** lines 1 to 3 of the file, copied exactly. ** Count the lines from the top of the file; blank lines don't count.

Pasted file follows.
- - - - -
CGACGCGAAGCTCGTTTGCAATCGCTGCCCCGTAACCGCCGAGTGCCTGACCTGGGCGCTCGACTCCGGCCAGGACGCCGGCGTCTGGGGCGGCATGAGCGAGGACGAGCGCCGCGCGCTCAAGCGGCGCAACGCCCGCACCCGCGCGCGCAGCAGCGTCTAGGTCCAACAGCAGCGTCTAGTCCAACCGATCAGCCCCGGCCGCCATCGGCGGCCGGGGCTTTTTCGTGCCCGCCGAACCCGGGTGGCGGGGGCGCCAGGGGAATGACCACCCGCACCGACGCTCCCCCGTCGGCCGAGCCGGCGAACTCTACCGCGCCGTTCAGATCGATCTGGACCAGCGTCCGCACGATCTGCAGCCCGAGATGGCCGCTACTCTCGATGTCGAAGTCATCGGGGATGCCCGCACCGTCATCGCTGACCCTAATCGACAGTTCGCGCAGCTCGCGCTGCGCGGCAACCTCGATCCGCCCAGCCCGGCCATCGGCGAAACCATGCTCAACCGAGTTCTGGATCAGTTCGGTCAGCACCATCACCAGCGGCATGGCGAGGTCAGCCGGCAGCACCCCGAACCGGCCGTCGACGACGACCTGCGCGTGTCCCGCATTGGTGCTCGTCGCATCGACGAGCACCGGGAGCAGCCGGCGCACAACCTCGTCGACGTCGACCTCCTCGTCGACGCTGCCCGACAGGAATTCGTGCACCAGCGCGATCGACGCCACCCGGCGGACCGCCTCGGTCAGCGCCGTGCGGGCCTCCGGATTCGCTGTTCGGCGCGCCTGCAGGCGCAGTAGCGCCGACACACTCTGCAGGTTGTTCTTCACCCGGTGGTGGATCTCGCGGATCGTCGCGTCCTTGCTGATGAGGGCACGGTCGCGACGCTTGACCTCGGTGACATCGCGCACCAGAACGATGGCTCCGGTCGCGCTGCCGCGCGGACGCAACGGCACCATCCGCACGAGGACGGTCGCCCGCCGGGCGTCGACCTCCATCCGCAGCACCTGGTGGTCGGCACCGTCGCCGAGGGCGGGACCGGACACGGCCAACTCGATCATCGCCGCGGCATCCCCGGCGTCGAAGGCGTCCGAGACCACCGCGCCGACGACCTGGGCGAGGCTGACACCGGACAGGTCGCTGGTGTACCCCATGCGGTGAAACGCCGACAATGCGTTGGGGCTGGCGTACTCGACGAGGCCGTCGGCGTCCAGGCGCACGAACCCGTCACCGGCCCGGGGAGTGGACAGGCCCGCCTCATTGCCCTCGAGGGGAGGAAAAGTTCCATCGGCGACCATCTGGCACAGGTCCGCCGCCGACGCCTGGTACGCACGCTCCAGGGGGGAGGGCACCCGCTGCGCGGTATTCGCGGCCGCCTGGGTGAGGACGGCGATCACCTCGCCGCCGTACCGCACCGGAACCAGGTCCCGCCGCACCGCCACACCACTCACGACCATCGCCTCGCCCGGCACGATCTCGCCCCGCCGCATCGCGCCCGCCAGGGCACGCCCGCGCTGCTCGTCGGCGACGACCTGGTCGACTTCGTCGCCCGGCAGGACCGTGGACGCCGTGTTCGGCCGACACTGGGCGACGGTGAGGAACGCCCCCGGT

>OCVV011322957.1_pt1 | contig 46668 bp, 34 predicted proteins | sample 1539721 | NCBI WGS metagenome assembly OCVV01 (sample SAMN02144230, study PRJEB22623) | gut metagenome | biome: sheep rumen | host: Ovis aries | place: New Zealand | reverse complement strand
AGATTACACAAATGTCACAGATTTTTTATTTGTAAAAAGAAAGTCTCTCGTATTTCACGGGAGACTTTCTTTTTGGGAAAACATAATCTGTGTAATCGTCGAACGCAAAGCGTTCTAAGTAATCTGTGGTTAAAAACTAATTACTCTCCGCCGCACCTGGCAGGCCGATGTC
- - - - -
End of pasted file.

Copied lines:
CGACGCGAAGCTCGTTTGCAATCGCTGCCCCGTAACCGCCGAGTGCCTGACCTGGGCGCTCGACTCCGGCCAGGACGCCGGCGTCTGGGGCGGCATGAGCGAGGACGAGCGCCGCGCGCTCAAGCGGCGCAACGCCCGCACCCGCGCGCGCAGCAGCGTCTAGGTCCAACAGCAGCGTCTAGTCCAACCGATCAGCCCCGGCCGCCATCGGCGGCCGGGGCTTTTTCGTGCCCGCCGAACCCGGGTGGCGGGGGCGCCAGGGGAATGACCACCCGCACCGACGCTCCCCCGTCGGCCGAGCCGGCGAACTCTACCGCGCCGTTCAGATCGATCTGGACCAGCGTCCGCACGATCTGCAGCCCGAGATGGCCGCTACTCTCGATGTCGAAGTCATCGGGGATGCCCGCACCGTCATCGCTGACCCTAATCGACAGTTCGCGCAGCTCGCGCTGCGCGGCAACCTCGATCCGCCCAGCCCGGCCATCGGCGAAACCATGCTCAACCGAGTTCTGGATCAGTTCGGTCAGCACCATCACCAGCGGCATGGCGAGGTCAGCCGGCAGCACCCCGAACCGGCCGTCGACGACGACCTGCGCGTGTCCCGCATTGGTGCTCGTCGCATCGACGAGCACCGGGAGCAGCCGGCGCACAACCTCGTCGACGTCGACCTCCTCGTCGACGCTGCCCGACAGGAATTCGTGCACCAGCGCGATCGACGCCACCCGGCGGACCGCCTCGGTCAGCGCCGTGCGGGCCTCCGGATTCGCTGTTCGGCGCGCCTGCAGGCGCAGTAGCGCCGACACACTCTGCAGGTTGTTCTTCACCCGGTGGTGGATCTCGCGGATCGTCGCGTCCTTGCTGATGAGGGCACGGTCGCGACGCTTGACCTCGGTGACATCGCGCACCAGAACGATGGCTCCGGTCGCGCTGCCGCGCGGACGCAACGGCACCATCCGCACGAGGACGGTCGCCCGCCGGGCGTCGACCTCCATCCGCAGCACCTGGTGGTCGGCACCGTCGCCGAGGGCGGGACCGGACACGGCCAACTCGATCATCGCCGCGGCATCCCCGGCGTCGAAGGCGTCCGAGACCACCGCGCCGACGACCTGGGCGAGGCTGACACCGGACAGGTCGCTGGTGTACCCCATGCGGTGAAACGCCGACAATGCGTTGGGGCTGGCGTACTCGACGAGGCCGTCGGCGTCCAGGCGCACGAACCCGTCACCGGCCCGGGGAGTGGACAGGCCCGCCTCATTGCCCTCGAGGGGAGGAAAAGTTCCATCGGCGACCATCTGGCACAGGTCCGCCGCCGACGCCTGGTACGCACGCTCCAGGGGGGAGGGCACCCGCTGCGCGGTATTCGCGGCCGCCTGGGTGAGGACGGCGATCACCTCGCCGCCGTACCGCACCGGAACCAGGTCCCGCCGCACCGCCACACCACTCACGACCATCGCCTCGCCCGGCACGATCTCGCCCCGCCGCATCGCGCCCGCCAGGGCACGCCCGCGCTGCTCGTCGGCGACGACCTGGTCGACTTCGTCGCCCGGCAGGACCGTGGACGCCGTGTTCGGCCGACACTGGGCGACGGTGAGGAACGCCCCCGGT

>OCVV011322957.1_pt1 | contig 46668 bp, 34 predicted proteins | sample 1539721 | NCBI WGS metagenome assembly OCVV01 (sample SAMN02144230, study PRJEB22623) | gut metagenome | biome: sheep rumen | host: Ovis aries | place: New Zealand | reverse complement strand
AGATTACACAAATGTCACAGATTTTTTATTTGTAAAAAGAAAGTCTCTCGTATTTCACGGGAGACTTTCTTTTTGGGAAAACATAATCTGTGTAATCGTCGAACGCAAAGCGTTCTAAGTAATCTGTGGTTAAAAACTAATTACTCTCCGCCGCACCTGGCAGGCCGATGTC